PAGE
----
Featured Image Credit – www.murraystate.edu

Cheers,
Gordon

 

I Wrote A Book!

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Advancement Rules

I can’t believe it but I just sent the final version of my officiating book “Advancement Rules: Improving Your Lacrosse Officiating” to my publisher! CGP is responsible for the design of the front and back cover, my mother took all of the photos, my sister edited the entire book, and my dad kept me focused on finishing! It has been a long year of writing, but I am proud to soon be calling myself an actual author! My book will be available for purchase on the Amazon store as an eBook, and will also be available to order a paperback version.

This is a short book full of advice, insight, commentary, methods, and strategies for managing a game and improving as a lacrosse official. I want any official who reads this book to feel more confident when they next step onto the field. I am looking forward to putting out future editions of “Advancement Rules” every two to three years. Those editions will go into more detail of specific officiating techniques, interviews with top NCAA officials, and more strategies that I’ve implemented in my game.

This book has been a great labor of love for me, and it could not have happened without the contributions, advice, testimonials, and stories from numerous officials. They are, in no particular order: Wade Lenicka, Brad Lapinski, Rick Eltz, James Eubanks, Dave Adams, Jim Kennedy, Stuart Smith, Jeff Green, A. Nick Brown, Bill Powell, Jon Oschner, Don Stoppenbach, Jeremy Redmon, Tony Rouse, Lou Diaz, Andy Halperin, Topher Lawson, Eric Sanders, Mike Gossett, Patrick Fecke, Harold Buck, and Brian Higgins. Any omissions are the fault of the author.

To the Georgia Lacrosse Officials Association – It has been one of the great pleasures of my life to officiate with the individuals that comprise this fantastic association.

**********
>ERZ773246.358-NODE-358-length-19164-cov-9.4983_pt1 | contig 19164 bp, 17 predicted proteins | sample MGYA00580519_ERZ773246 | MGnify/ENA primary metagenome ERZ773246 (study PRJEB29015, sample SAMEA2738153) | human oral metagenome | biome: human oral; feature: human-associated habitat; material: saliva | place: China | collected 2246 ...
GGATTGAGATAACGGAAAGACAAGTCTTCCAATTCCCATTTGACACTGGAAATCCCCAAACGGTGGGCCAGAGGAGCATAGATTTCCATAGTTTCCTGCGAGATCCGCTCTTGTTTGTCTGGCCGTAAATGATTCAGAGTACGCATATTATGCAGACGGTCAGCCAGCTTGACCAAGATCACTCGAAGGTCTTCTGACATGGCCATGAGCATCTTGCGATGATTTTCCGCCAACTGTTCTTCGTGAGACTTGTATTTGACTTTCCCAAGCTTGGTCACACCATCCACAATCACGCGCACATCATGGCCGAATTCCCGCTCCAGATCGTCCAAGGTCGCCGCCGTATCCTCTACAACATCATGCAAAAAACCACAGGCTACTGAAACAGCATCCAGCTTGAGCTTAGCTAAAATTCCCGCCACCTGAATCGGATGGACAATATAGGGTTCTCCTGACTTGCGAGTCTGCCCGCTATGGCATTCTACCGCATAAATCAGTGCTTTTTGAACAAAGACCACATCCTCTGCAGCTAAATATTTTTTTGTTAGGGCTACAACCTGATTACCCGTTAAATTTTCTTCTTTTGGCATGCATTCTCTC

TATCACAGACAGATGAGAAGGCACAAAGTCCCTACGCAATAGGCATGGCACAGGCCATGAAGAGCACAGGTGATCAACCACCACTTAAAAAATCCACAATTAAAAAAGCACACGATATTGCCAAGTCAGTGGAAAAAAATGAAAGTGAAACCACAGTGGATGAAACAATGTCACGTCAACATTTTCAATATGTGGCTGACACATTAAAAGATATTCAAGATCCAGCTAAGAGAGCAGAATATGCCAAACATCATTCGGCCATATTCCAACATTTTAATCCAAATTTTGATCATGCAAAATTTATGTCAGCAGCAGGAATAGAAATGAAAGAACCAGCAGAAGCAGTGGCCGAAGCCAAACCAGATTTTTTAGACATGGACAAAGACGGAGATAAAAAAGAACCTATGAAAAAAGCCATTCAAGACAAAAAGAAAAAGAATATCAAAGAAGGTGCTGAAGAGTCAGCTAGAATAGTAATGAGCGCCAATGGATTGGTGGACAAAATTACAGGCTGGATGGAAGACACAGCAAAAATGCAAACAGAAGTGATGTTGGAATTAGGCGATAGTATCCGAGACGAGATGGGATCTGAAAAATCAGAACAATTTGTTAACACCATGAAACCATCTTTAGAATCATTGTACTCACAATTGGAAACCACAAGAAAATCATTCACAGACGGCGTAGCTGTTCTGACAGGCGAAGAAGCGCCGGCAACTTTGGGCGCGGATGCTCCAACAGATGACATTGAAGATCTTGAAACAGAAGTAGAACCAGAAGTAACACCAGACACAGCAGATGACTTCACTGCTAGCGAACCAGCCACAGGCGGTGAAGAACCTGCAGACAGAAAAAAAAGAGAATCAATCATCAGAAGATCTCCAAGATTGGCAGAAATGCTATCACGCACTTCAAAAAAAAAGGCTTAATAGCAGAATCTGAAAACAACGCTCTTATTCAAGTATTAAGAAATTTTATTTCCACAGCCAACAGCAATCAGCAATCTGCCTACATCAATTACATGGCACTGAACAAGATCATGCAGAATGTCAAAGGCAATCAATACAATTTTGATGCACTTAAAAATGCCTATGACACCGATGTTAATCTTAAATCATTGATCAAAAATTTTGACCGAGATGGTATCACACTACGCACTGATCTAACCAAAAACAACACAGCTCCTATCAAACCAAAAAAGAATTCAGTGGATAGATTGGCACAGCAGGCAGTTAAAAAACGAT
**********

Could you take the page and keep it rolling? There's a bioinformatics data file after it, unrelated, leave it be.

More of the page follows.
To those that have shared a LAREDO event with me: Jeremy Redmon, Topher Lawson, Jeff Greene, Kurt Trampel, Jon Cisowski, Jeremy Bofman, Dave DuBan, Pat Finn, Nic Herriges, David Redfern, Ben Voskia. We went through the crucible of training and came out better officials. I had a blast working and hanging out with all of you.

Special thanks to the men who have mentored me over the years: David Clements, Peter Fleury, Trey Towery, Jeff Bruso, and Dale Hall. If it wasn’t for you taking me under your wing and advising me after games I would never have reached the goals I set for myself.

To every official I’ve ever worked with. I’ve learned something from all of you that helped to improve my game.

A special thanks to my sister, Caitlin Corsetti, for her hard work editing this book.

Finally, to my parents. My mother, Mary Jo, for all of her support and belief, and my father, Lou, who has always been my biggest fan.

I decided to put a little teaser of the book up on the AYL blog so here is the introduction to “Advancement Rules!”

My career as a lacrosse official began in the seventh grade. I helped run the scorer’s table during youth games at Atlanta Youth Lacrosse, one of the earliest youth lacrosse leagues in Georgia. On the final game of the evening, the scheduled officials did not show up. The players and coaches were ready to go, but we had no one to ref the game. I was the only person around who had read at least part of the rulebook. So I stepped down from the elevated scorer’s platform, grabbed a whistle, and soldiered onto the field for my first game.